1:3; Col 1:17).
Both Philo’s Logos and Jesus Christ are subordinate to God:
In Philo, the Logos is “inferior to God” (Davis). “The supreme being
is God and the next is Wisdom or the Logos of God” (IE).
In the NT, the Father sent the Son and Jesus said, "the Father is
greater than I" (John 14:28). See - The subordination of the Son.
However, the orthodox teaching of the church accepts that the Son is functionally subordinate to the Father. The real question is whether the Son is also ontologically subordinate to the Father:
In Philo, “the ontology of the Logos would most closely resemble an
emanation from the divine essence” (Davis). Therefore, He is also
ontologically subordinate to the High God.
The Bible nowhere explicitly teaches anything about the substance of
God or ontological equality.
In both Philo and the NT, the Logos is the mediator between God and man:
Philo described the Logos as the “mediator between God and the world,”
“continually a suppliant (pleading) to the immortal God on behalf of
the mortal race,” “to procure forgiveness of sins, and a supply of
Similarly, in the NT, “there is one God, and one mediator also between
God and men, the man Christ Jesus” (1 Tim 2:5; cf. Heb 8:6; 9:15).
The Light of the World
In both Philo and the NT, the Logos illuminates the soul. In Philo, “the Logos … in the mind of a wise man … allows preservation of virtues” (IE). Similarly, John wrote: “In Him was life, and the life was the Light of men.”
The Logos in our God.
In both Philo and the NT, the Logos is our God:
In Philo, “God is revealed to His creation through the Logos.” Due to
“the utter transcendence of the First Principle [the One who exists
without cause],” “man’s highest union with God is limited to God’s
manifestation as the Logos.” For Philo, the Logos is the only
experience of God that man will have. Effectively, therefore, the
Logos is our God.
Similarly, in the NT, God “dwells in unapproachable light, whom no man
has seen or can see” but the Son is “the (visible) image of the
invisible God” (Col 1:15). As the direct Agent of our creation and our
continued existence, and since we will never be able to "see" or
directly experience God, the Son is effectively the God of all created
Cannot become Flesh
Philo would never have accepted that the Logos “became flesh” (John 1:14) because “Philo disdained the material world and physical body. The body was for Philo … ‘an evil and a dead thing’.”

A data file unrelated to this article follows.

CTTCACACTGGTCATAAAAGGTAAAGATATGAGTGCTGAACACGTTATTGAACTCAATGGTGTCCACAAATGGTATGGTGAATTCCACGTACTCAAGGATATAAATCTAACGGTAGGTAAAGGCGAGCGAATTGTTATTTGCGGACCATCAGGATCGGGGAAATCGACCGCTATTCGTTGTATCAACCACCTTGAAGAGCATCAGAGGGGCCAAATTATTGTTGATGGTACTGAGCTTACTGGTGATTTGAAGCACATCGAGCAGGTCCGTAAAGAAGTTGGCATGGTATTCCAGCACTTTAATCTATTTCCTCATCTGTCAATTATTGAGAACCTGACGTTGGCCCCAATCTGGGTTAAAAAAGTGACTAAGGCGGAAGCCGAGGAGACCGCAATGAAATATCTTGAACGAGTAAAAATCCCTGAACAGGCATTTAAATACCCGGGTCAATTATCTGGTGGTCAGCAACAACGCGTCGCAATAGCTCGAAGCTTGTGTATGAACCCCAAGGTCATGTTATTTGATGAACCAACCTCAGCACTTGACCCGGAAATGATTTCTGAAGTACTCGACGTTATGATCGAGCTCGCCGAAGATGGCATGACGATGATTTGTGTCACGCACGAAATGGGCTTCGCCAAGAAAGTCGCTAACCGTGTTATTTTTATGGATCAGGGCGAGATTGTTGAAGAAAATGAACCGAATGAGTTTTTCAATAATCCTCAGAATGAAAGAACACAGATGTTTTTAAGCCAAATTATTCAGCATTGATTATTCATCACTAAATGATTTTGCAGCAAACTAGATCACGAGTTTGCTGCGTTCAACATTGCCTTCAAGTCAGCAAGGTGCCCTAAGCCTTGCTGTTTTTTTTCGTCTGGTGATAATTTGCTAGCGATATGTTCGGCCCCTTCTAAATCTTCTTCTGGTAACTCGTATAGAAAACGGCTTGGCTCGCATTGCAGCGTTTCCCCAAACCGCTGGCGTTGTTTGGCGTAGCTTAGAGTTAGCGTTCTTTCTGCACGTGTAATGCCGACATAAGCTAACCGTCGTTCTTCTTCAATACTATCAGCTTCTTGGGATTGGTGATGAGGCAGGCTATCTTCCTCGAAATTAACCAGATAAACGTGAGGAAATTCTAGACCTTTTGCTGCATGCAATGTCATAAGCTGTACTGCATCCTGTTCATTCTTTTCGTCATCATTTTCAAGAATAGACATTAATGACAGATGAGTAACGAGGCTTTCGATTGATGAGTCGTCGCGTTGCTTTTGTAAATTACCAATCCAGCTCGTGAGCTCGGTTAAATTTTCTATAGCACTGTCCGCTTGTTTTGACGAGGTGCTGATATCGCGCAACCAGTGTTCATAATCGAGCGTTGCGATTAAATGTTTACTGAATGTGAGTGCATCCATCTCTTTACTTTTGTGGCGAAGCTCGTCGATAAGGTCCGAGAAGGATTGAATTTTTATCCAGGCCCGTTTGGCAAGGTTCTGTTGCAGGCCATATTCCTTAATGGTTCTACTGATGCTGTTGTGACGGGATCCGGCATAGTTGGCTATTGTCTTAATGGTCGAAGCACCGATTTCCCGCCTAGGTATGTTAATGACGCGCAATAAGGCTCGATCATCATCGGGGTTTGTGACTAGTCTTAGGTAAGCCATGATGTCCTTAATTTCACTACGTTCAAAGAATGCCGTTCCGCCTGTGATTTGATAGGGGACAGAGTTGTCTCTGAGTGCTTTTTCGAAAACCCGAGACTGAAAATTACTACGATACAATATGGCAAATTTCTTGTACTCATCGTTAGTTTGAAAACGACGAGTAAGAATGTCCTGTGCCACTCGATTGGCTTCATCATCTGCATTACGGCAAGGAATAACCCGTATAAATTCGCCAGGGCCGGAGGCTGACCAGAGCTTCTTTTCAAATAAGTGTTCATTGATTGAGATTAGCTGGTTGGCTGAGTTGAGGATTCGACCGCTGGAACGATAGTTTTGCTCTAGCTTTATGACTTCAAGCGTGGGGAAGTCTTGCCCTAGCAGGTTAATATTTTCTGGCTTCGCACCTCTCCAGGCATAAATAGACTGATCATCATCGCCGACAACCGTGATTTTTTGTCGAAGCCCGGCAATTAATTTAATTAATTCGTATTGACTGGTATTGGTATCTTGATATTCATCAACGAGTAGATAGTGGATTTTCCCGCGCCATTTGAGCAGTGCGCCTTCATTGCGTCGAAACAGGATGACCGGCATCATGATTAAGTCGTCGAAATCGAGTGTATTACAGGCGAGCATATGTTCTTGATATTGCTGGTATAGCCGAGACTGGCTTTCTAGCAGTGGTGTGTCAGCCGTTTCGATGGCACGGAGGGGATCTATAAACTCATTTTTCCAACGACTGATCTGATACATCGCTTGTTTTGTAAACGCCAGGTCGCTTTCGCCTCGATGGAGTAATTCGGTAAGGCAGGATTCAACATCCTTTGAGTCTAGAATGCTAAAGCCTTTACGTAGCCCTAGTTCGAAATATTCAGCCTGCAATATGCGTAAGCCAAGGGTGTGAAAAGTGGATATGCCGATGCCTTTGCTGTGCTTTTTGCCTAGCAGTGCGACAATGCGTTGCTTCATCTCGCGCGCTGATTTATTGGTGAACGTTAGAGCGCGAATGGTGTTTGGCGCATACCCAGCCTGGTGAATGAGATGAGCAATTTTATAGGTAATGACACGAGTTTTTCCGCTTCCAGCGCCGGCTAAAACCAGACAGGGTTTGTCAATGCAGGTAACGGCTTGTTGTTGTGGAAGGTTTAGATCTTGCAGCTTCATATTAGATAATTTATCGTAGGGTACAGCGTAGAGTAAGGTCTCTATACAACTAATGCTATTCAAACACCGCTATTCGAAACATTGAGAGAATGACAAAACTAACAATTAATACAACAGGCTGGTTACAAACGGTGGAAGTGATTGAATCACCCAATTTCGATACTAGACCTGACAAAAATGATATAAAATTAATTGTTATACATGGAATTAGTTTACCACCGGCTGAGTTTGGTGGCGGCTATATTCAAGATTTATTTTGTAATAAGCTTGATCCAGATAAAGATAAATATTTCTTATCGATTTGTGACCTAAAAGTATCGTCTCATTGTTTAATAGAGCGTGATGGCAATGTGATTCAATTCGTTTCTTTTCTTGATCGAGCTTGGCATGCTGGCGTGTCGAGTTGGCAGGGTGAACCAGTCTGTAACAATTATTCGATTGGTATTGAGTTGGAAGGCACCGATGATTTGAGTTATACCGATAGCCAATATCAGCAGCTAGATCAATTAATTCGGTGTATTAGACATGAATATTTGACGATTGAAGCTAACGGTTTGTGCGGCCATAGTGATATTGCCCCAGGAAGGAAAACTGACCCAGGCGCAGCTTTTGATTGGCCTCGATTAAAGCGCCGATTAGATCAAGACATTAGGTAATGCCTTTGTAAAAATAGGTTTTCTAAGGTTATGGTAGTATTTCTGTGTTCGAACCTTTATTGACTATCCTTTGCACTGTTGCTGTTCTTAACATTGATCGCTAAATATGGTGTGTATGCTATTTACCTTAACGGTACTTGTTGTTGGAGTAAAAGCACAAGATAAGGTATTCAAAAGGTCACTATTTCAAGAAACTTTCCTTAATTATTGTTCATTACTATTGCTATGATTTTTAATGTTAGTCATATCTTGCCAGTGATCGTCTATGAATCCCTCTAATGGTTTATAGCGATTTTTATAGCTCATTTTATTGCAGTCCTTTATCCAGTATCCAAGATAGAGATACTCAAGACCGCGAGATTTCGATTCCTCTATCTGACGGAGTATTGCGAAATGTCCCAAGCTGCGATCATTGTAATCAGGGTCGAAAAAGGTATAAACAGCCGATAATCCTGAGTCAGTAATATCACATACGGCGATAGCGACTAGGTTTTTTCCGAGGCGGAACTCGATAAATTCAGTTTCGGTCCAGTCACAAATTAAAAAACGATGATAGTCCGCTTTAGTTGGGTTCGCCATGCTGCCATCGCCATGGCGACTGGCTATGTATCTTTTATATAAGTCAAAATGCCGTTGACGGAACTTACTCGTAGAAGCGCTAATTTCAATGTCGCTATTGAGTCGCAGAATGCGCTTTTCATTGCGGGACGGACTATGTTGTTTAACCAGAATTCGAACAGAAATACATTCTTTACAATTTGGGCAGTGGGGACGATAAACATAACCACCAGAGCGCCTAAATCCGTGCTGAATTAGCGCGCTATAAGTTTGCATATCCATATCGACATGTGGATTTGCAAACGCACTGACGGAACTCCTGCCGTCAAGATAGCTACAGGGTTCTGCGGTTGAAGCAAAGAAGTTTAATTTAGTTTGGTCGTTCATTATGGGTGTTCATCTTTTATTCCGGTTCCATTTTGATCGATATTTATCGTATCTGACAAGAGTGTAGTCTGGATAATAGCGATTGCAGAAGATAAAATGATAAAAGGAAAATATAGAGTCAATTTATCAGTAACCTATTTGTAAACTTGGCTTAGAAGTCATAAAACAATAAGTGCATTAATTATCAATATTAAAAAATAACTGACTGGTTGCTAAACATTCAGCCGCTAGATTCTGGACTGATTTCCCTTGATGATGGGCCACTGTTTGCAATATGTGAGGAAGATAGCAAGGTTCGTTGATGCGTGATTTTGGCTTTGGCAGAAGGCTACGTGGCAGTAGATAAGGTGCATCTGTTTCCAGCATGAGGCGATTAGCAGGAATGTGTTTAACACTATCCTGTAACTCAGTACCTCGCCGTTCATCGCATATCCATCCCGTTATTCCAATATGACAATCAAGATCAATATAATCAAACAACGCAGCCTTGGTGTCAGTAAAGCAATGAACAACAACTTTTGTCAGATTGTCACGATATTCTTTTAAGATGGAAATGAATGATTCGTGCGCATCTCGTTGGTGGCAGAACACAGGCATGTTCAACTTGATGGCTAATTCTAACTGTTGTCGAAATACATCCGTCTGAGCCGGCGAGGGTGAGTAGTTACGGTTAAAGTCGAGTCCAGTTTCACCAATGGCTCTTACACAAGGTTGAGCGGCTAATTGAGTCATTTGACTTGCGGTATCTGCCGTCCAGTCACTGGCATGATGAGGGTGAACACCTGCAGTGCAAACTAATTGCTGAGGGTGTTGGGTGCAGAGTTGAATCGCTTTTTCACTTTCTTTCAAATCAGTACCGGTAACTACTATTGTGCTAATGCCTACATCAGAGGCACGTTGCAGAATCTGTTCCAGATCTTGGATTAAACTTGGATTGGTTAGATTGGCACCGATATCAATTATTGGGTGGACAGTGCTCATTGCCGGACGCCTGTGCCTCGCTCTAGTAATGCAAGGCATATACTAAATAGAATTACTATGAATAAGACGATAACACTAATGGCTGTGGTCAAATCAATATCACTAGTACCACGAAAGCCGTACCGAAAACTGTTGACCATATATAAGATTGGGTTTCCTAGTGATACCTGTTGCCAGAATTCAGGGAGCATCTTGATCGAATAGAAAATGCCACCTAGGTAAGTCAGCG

Philo also taught that “a wise man ... should be free of … pleasure, desire, sorrow, and fear.” But Jesus suffered sorrow and fear. Philo would never have tolerated such thinking.
For Philo, “the reasoning capacity of a human mind is” an indivisible part of the Logos. For this reason, the “Logos is apportioned into an infinite number of parts.” For that reason also, the human mind is imperishable and has the power of free will.
Did Philo influence the NT?
The following support the view that Philo influenced the NT:
The NT says things about Christ that Christ never said of Himself
but which Philo did say about the Logos, for example, that God created
and maintains all things through Him.
Since the word Logos had a very specialized meaning in Greek
philosophy, and given the pervasive influence of Greek philosophy at
the time, John’s description of Jesus Christ as “the Logos,” must mean
that John identified the Son of God as the Logos of Greek Philosophy.
There are many other similarities between Philo’s Logos and the
Biblical Son of God. For example, both have an origin, have always
existed, are the direct Agent of creation, are subordinate to God,
have been uniquely generated, and are the mediator between God and
The differences between them do not take away the astounding similarities or our duty to explain these similarities.
So, how do we explain the similarities?
The Bible is not inspired.